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Pikachu in Pokémon: Let’s Go! Game Freak/The Pokémon Company

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Pokémon: Let’s Go! is a charming, imperfect transition to the big screen

The first console Pokémon RPGs reimagine the series in ways familiar and frustrating

Pokémon has evolved time and again throughout the years, but one thing has remained core to the series: The quintessential Pocket Monster adventure is a portable one. As its universe has grown seven times over to encompass more distance, more regions and more Pokémon, however, the franchise has started to feel cramped on these tinier systems. A foray onto consoles has felt more necessary with every expansion.

Now, at 22 years old, Pokémon has finally found a console home with Pokémon: Let’s Go, Pikachu! and Let’s Go, Eevee!. Drawing on the very first Game Boy games and Pokémon Go, the mobile phenomenon, Pokémon: Let’s Go! manages to be something that’s nostalgic and new at the same time. But that doesn’t mean it has totally escaped its more formulaic handheld trappings — in large part, developer Game Freak has just prettied up what’s familiar, for good and bad.

The trainers in Pokémon: Let’s Go! Game Freak/The Pokémon Company

Pokémon: Let’s Go! is at once a look into the past, present and future of the series. It’s not quite a remake, but anyone who played the original Game Boy trio (Red, Blue and Yellow) will be able to jump right in with ease. Professor Oak of the Kanto region sends off a 10-year-old trainer on their first Pokémon journey, encouraging them to collect as many monsters and badges as possible while they fight their way to the Pokémon League. Accompanying the newbie trainer is their hometown friend, who becomes their rival, and both this frenemy and the region’s eight gym leaders serve as the benchmarks of the trainer’s progress.

Almost beat for beat, Let’s Go! tells a familiar story. Exploring Pallet Town, Lavender Town, Celadon City — it’s all muscle memory for someone like me, a longtime Pokémon player who has revisited Kanto four previous times. What this adventure has going for it, though, is its sense of nostalgic whimsy. The Pokémon RPGs have almost always followed a strict pattern of catching, battling, collecting badges, capturing a tough legendary Pokémon, and fighting the strongest trainers of the region to become Champion. Subtle changes along the way have kept this from becoming completely stale, but the formula has made Pokémon feel predictable in the years since the Game Boy games. What helps Let’s Go! here is that these titles harken back to that time when the motions of Pokémon didn’t feel so rote. They feel charming here, because replaying a tiny adventure on a much bigger screen recreates that original feeling of wonder.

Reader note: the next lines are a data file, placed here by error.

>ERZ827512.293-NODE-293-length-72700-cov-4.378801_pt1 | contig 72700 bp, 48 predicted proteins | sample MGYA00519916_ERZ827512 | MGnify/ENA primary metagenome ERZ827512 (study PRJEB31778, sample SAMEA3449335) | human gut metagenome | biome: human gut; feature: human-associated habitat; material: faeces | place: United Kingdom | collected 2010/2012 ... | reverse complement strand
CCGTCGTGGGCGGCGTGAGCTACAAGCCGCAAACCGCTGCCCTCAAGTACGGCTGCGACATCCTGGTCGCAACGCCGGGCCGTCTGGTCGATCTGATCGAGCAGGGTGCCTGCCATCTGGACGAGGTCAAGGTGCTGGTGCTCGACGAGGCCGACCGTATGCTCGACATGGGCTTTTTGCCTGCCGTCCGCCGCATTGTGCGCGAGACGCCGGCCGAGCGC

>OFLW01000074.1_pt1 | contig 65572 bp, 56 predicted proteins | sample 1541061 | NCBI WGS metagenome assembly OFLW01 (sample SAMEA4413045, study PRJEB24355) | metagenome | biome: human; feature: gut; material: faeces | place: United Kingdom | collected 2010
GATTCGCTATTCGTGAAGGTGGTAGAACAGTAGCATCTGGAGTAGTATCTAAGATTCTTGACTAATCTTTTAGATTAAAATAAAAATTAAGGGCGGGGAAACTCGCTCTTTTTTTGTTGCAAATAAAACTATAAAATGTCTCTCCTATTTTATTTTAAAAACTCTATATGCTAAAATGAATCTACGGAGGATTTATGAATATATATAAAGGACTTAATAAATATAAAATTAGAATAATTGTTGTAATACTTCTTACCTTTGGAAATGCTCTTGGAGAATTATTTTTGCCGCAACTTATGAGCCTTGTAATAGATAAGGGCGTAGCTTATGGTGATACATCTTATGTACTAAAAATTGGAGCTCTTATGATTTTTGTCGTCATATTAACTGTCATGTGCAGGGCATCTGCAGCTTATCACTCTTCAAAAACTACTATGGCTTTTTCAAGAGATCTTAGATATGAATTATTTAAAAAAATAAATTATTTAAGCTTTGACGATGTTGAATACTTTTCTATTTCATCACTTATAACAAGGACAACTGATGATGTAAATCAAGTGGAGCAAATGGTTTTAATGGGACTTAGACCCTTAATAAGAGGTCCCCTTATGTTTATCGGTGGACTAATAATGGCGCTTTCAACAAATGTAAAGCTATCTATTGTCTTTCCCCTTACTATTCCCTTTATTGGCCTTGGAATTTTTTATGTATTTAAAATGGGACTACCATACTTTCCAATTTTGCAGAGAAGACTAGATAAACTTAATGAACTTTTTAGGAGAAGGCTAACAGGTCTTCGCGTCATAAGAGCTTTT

It also helps that the formula has several twists this time around. Not only is Pokémon: Let’s Go! optimized for a TV screen — bringing a sense of scale to the Pokémon and people in the world, as well as finer details to help build out Kanto — but it’s also, in some ways, an amalgamation of some of the series’ best parts. Trainer battles are business as usual, as are those in the eight gyms around the region. The benefit of the Switch’s increased power makes these old-school experiences fresh. Gyms are lovingly designed and worth poring over to see the specific, type-appropriate elements; trainer battles feel lively, as each Pokémon on screen has dramatic animations to accompany their moves. (Seismic Toss sends a Pokémon literally flying out of this world, for example.) And Team Rocket, the enemy squad, has a lot of personality, thanks to the appearance of the anime’s hapless Jessie, James and Meowth; that helps make this story feel important and fun to follow along with.

Jessie and James in Pokémon: Let’s Go!
Jessie and James are nice to see, even if they’re a lot more ... cartoony than we’re used to.
Game Freak/The Pokémon Company

The spirit of adventure is strong here, and so is the spirit of friendship. Bonding with Pokémon is an important element of the series, which is easy to forget with how many monsters are in the newer games. Constraining Let’s Go! to the 151 Pokémon of the Kanto region makes every Pokémon memorable, allowing for meaningful team configurations.

The biggest bond is the one between the trainer and their starting Pokémon partner, which corresponds to whichever version you’re playing. I went with the Eevee edition, so I began the game with a friendly Eevee ready to attach itself to my shoulder. This Eevee will stay with me for the entirety of my adventure; it won’t evolve, and it won’t ever leave my side for a Poké Ball or Pokémon box. Another Pokémon can follow both Eevee and me around in the overworld, turning my solitary adventure into one starring a very cute trio. Talking to Eevee and my additional partner Pokémon of choice is so effortlessly charming, and it comes with battle bonuses too. Eevee will sometimes cure itself of a status effect, powered by its love for its trainer. And there are moments where a Pokémon will turn around, looking for encouragement to keep on going.